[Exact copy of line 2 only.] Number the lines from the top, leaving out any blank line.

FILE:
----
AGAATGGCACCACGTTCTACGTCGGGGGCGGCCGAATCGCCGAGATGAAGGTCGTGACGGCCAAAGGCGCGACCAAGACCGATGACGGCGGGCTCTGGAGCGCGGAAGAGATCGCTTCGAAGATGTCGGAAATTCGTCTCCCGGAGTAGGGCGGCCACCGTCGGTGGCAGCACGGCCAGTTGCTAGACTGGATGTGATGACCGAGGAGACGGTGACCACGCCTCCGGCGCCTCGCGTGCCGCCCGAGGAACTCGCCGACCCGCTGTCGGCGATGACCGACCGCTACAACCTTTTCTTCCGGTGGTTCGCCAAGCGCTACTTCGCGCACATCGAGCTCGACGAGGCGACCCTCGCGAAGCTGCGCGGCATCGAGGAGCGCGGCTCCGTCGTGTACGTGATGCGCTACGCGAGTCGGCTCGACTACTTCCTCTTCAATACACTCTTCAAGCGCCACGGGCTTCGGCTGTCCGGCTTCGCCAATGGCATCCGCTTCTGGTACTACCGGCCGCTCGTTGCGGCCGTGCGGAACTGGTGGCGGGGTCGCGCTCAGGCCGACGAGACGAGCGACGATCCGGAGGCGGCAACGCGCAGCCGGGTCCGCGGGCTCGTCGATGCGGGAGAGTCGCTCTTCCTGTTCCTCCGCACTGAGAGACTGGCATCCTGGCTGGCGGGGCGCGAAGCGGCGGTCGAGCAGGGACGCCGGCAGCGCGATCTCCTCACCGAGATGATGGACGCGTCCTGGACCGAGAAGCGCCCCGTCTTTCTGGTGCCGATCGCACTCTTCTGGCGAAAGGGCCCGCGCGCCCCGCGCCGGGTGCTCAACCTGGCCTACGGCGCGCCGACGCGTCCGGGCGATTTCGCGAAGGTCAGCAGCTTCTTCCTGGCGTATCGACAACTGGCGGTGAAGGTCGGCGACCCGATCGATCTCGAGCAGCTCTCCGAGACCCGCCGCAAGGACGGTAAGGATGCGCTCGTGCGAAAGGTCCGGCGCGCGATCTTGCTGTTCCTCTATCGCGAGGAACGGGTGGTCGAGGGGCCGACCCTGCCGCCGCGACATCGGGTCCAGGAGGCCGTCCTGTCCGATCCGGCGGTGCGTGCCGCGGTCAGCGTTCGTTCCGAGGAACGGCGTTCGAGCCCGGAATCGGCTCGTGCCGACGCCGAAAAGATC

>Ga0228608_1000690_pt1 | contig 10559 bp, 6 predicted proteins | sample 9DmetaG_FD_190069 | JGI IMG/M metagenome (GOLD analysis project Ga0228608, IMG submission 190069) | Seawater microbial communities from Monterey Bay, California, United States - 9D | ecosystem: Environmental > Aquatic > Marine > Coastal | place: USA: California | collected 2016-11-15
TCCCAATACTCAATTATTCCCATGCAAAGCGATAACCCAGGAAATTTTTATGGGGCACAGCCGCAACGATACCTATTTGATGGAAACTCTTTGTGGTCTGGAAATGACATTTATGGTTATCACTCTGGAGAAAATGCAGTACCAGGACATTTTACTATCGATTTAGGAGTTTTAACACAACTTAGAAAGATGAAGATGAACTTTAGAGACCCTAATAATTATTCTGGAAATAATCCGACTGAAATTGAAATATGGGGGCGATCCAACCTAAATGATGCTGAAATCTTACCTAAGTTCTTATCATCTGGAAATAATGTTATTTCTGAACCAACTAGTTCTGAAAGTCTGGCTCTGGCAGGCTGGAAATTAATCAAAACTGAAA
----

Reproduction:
>Ga0228608_1000690_pt1 | contig 10559 bp, 6 predicted proteins | sample 9DmetaG_FD_190069 | JGI IMG/M metagenome (GOLD analysis project Ga0228608, IMG submission 190069) | Seawater microbial communities from Monterey Bay, California, United States - 9D | ecosystem: Environmental > Aquatic > Marine > Coastal | place: USA: California | collected 2016-11-15